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The Nisga’a Nation and Western LNG are buying TC Energy Corp.’s TRP-T plans for a pipeline across British Columbia in an effort to bolster a proposal for exporting liquefied natural gas.

After the deal closes by the end of June, the new owners will be taking over TC Energy’s Prince Rupert Gas Transmission (PRGT) pipeline plans in an effort to supply natural gas to the Ksi Lisims LNG project on the West Coast.

The PRGT route was originally intended to stretch nearly 900 kilometres from northeast B.C. to Lelu Island near Prince Rupert, and transport natural gas to Pacific NorthWest LNG. But Malaysia’s state-owned Petronas cancelled the Pacific NorthWest joint venture in 2017.

Revisions need to be made to shorten the pipeline route so that natural gas would be transported from northeast B.C. to the Ksi Lisims site at Wil Milit on Pearse Island.

Eva Clayton, the elected president of the Nisga’a Lisims government, said the purchase of PRGT marks a historic time for the Nisga’a, which will co-own PRGT with Western, an LNG developer based in Houston.

“In taking an equal ownership role in this pipeline, we are signalling a new era for Indigenous participation in the Canadian economy,” Ms. Clayton said in a statement on Thursday. “First Nations are no longer being left behind as generational wealth is built from the resources of our lands. At long last, hope and optimism are returning to Indigenous communities across northern B.C.”

François Poirier, TC Energy’s chief executive officer, said he is pleased with the transaction.

“This is an important agreement that will see Indigenous co-ownership and development of an integrated LNG project,” he said in a statement.

While TC Energy has spent more than a decade on preparing PRGT, the Calgary-based company said “initial proceeds from the transaction are not expected to be material” and there could be extra payments to TC Energy in the future, assuming the pipeline gets built.

Western CEO Davis Thames also welcomed the announcement. “PRGT is fully engineered, permitted and ready to construct. Our collaboration with TC Energy has given us the benefit of their team’s experience and insight,” he said in news release. “Under our new partnership and leadership model, we will build on those learnings and on their work done to date.”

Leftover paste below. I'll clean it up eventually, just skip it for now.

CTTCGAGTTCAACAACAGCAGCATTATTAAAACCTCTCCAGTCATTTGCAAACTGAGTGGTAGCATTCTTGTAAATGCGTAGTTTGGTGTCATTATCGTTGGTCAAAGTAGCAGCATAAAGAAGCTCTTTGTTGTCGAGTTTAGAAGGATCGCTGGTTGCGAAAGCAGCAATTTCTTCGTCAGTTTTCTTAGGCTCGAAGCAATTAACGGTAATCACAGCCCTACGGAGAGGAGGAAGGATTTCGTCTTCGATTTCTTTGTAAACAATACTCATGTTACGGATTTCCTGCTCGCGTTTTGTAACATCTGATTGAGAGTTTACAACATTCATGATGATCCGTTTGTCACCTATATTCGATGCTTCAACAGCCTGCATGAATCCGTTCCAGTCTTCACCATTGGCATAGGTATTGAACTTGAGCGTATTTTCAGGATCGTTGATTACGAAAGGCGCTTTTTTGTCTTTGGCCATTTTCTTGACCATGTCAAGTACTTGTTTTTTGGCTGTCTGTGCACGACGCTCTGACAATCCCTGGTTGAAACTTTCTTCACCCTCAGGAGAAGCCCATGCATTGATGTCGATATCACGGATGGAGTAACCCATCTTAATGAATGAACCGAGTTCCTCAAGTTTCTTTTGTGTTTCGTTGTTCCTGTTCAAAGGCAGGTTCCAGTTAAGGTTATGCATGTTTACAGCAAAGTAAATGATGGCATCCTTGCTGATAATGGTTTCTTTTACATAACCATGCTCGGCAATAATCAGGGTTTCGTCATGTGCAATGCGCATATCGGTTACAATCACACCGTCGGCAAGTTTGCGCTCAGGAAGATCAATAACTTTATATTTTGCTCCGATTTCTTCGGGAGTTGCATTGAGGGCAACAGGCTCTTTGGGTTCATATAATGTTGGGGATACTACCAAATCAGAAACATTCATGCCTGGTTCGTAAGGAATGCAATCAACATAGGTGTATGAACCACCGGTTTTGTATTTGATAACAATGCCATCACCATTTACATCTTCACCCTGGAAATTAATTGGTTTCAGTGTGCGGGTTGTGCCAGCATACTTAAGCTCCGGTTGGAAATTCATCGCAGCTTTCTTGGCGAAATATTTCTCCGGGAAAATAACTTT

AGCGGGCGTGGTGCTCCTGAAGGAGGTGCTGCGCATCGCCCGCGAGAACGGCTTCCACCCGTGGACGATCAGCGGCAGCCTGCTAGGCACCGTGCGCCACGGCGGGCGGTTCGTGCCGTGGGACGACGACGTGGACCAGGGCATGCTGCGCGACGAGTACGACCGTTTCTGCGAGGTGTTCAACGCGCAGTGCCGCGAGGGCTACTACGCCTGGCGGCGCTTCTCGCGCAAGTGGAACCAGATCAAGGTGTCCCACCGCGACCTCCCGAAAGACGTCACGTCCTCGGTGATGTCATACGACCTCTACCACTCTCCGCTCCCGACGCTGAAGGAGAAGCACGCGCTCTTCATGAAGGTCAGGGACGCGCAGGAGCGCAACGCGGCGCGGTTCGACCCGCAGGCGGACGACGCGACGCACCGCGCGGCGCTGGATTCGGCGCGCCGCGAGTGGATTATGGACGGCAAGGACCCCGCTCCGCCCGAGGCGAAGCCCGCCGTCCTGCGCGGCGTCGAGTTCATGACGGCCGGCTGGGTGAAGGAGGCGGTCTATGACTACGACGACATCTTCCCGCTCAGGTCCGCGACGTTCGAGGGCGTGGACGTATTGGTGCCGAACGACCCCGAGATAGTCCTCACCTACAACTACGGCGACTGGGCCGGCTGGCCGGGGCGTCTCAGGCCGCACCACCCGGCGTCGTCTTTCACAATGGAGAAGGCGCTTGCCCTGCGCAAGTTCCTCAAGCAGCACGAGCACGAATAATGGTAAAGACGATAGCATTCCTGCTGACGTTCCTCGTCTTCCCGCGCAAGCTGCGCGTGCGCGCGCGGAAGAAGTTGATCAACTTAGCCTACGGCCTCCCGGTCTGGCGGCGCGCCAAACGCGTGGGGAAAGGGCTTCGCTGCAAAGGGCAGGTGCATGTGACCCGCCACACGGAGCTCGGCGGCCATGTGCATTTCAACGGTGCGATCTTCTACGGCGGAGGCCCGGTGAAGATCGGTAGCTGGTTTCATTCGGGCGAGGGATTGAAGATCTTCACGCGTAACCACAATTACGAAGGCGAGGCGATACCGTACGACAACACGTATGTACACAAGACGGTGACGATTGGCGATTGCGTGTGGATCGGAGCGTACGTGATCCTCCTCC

The Nisga’a, Western and a group of natural gas producers called Rockies LNG are partners in the Ksi Lisims project.

Ksi Lisims is undergoing a regulatory review to obtain environmental approval. The project has said it will comply with what the B.C. government calls credible plans to reach net-zero emissions of greenhouse gases, as outlined in the province’s Energy Action Framework announced last year.

But Gitanyow hereditary chiefs in northwest B.C. have expressed climate concerns about both Ksi Lisims and PRGT. The Gitanyow chiefs issued a news release only three hours before the joint announcement from the Nisga’a, Western LNG and TC Energy. The Gitanyow leaders say their calls for the B.C. government to pause the environmental assessment of Ksi Lisims have been rejected.

The Wilderness Committee, David Suzuki Foundation, Dogwood,, Sierra Club and Northwest Institute are among the climate and environmental groups warning about fossil fuels such as LNG, saying there are substantial deficiencies in Ksi Lisims’s application to the province’s Environmental Assessment Office.

Ksi Lisims plans to use two floating facilities to produce LNG, with hydroelectricity powering motors for compressors in the liquefaction process. The project would then deploy other vessels to export LNG to Asia, starting by 2029.

The contentious Coastal GasLink pipeline project, to be operated by TC Energy, will be supplying the Shell PLC-led LNG Canada joint venture in Kitimat, B.C., where exports of natural gas in liquid form to Asia are slated to begin by mid-2025.

LNG Canada is the first LNG export project to be under construction in the country. If Ksi Lisims gets built, it would be Canada’s second-largest LNG export facility, after the Shell-led terminal.

Ksi Lisims is among only a handful of remaining LNG prospects in B.C. Others include Cedar LNG in Kitimat; Woodfibre LNG near Squamish; and FortisBC’s expansion plans at its domestic Tilbury LNG site in Delta.

Cedar, which is co-owned by the Haisla Nation and Pembina Pipeline Corp., awarded a contract in January for engineering, procurement and construction of a floating production unit to Samsung Heavy Industries and Black & Veatch, subject to Cedar making a final investment decision by mid-2024.

Earlier this year, Ksi Lisims signed Shell Eastern Trading Pte Ltd. as its first purchaser of LNG.

An analysis released last week by the Institute for Energy Economics and Financial Analysis, a U.S.-based research group, said Canadian LNG proposals face continuing uncertainty.

In January, U.S. President Joe Biden decided to pause new export permits south of the border for LNG. Seven U.S. LNG export terminals are already operating, and another five facilities are likely to open by 2028.

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